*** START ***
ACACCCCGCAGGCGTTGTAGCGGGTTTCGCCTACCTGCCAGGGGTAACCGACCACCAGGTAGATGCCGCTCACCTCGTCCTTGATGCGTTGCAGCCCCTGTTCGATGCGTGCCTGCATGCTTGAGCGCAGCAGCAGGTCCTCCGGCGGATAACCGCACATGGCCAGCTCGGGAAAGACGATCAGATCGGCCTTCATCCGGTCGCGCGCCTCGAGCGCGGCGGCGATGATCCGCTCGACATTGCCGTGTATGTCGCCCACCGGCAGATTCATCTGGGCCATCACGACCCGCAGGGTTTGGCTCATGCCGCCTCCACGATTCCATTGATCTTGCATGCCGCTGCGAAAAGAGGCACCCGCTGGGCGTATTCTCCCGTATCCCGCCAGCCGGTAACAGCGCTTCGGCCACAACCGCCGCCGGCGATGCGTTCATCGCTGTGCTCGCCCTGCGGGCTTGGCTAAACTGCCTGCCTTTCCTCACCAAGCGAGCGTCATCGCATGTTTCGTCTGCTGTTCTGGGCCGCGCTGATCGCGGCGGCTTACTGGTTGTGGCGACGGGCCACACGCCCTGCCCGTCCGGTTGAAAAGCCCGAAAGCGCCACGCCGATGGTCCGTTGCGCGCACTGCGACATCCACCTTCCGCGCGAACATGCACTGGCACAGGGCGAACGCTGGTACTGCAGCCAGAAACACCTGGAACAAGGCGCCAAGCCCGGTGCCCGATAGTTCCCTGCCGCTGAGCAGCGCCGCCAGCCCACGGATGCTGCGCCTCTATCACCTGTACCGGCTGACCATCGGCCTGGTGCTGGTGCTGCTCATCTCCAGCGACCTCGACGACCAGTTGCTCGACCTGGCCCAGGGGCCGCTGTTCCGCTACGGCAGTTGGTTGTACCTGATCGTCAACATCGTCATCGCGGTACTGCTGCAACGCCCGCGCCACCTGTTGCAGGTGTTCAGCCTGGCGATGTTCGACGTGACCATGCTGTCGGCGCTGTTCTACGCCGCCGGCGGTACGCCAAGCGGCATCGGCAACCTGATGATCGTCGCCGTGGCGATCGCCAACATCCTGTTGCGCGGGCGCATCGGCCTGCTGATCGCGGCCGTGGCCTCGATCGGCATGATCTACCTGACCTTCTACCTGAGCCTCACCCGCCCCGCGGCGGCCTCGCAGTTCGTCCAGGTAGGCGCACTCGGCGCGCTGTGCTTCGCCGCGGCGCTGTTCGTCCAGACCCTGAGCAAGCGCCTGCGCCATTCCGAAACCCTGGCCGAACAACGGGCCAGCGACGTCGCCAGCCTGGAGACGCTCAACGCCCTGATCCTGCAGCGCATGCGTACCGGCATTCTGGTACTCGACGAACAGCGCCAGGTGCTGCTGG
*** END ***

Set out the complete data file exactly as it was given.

ACACCCCGCAGGCGTTGTAGCGGGTTTCGCCTACCTGCCAGGGGTAACCGACCACCAGGTAGATGCCGCTCACCTCGTCCTTGATGCGTTGCAGCCCCTGTTCGATGCGTGCCTGCATGCTTGAGCGCAGCAGCAGGTCCTCCGGCGGATAACCGCACATGGCCAGCTCGGGAAAGACGATCAGATCGGCCTTCATCCGGTCGCGCGCCTCGAGCGCGGCGGCGATGATCCGCTCGACATTGCCGTGTATGTCGCCCACCGGCAGATTCATCTGGGCCATCACGACCCGCAGGGTTTGGCTCATGCCGCCTCCACGATTCCATTGATCTTGCATGCCGCTGCGAAAAGAGGCACCCGCTGGGCGTATTCTCCCGTATCCCGCCAGCCGGTAACAGCGCTTCGGCCACAACCGCCGCCGGCGATGCGTTCATCGCTGTGCTCGCCCTGCGGGCTTGGCTAAACTGCCTGCCTTTCCTCACCAAGCGAGCGTCATCGCATGTTTCGTCTGCTGTTCTGGGCCGCGCTGATCGCGGCGGCTTACTGGTTGTGGCGACGGGCCACACGCCCTGCCCGTCCGGTTGAAAAGCCCGAAAGCGCCACGCCGATGGTCCGTTGCGCGCACTGCGACATCCACCTTCCGCGCGAACATGCACTGGCACAGGGCGAACGCTGGTACTGCAGCCAGAAACACCTGGAACAAGGCGCCAAGCCCGGTGCCCGATAGTTCCCTGCCGCTGAGCAGCGCCGCCAGCCCACGGATGCTGCGCCTCTATCACCTGTACCGGCTGACCATCGGCCTGGTGCTGGTGCTGCTCATCTCCAGCGACCTCGACGACCAGTTGCTCGACCTGGCCCAGGGGCCGCTGTTCCGCTACGGCAGTTGGTTGTACCTGATCGTCAACATCGTCATCGCGGTACTGCTGCAACGCCCGCGCCACCTGTTGCAGGTGTTCAGCCTGGCGATGTTCGACGTGACCATGCTGTCGGCGCTGTTCTACGCCGCCGGCGGTACGCCAAGCGGCATCGGCAACCTGATGATCGTCGCCGTGGCGATCGCCAACATCCTGTTGCGCGGGCGCATCGGCCTGCTGATCGCGGCCGTGGCCTCGATCGGCATGATCTACCTGACCTTCTACCTGAGCCTCACCCGCCCCGCGGCGGCCTCGCAGTTCGTCCAGGTAGGCGCACTCGGCGCGCTGTGCTTCGCCGCGGCGCTGTTCGTCCAGACCCTGAGCAAGCGCCTGCGCCATTCCGAAACCCTGGCCGAACAACGGGCCAGCGACGTCGCCAGCCTGGAGACGCTCAACGCCCTGATCCTGCAGCGCATGCGTACCGGCATTCTGGTACTCGACGAACAGCGCCAGGTGCTGCTGG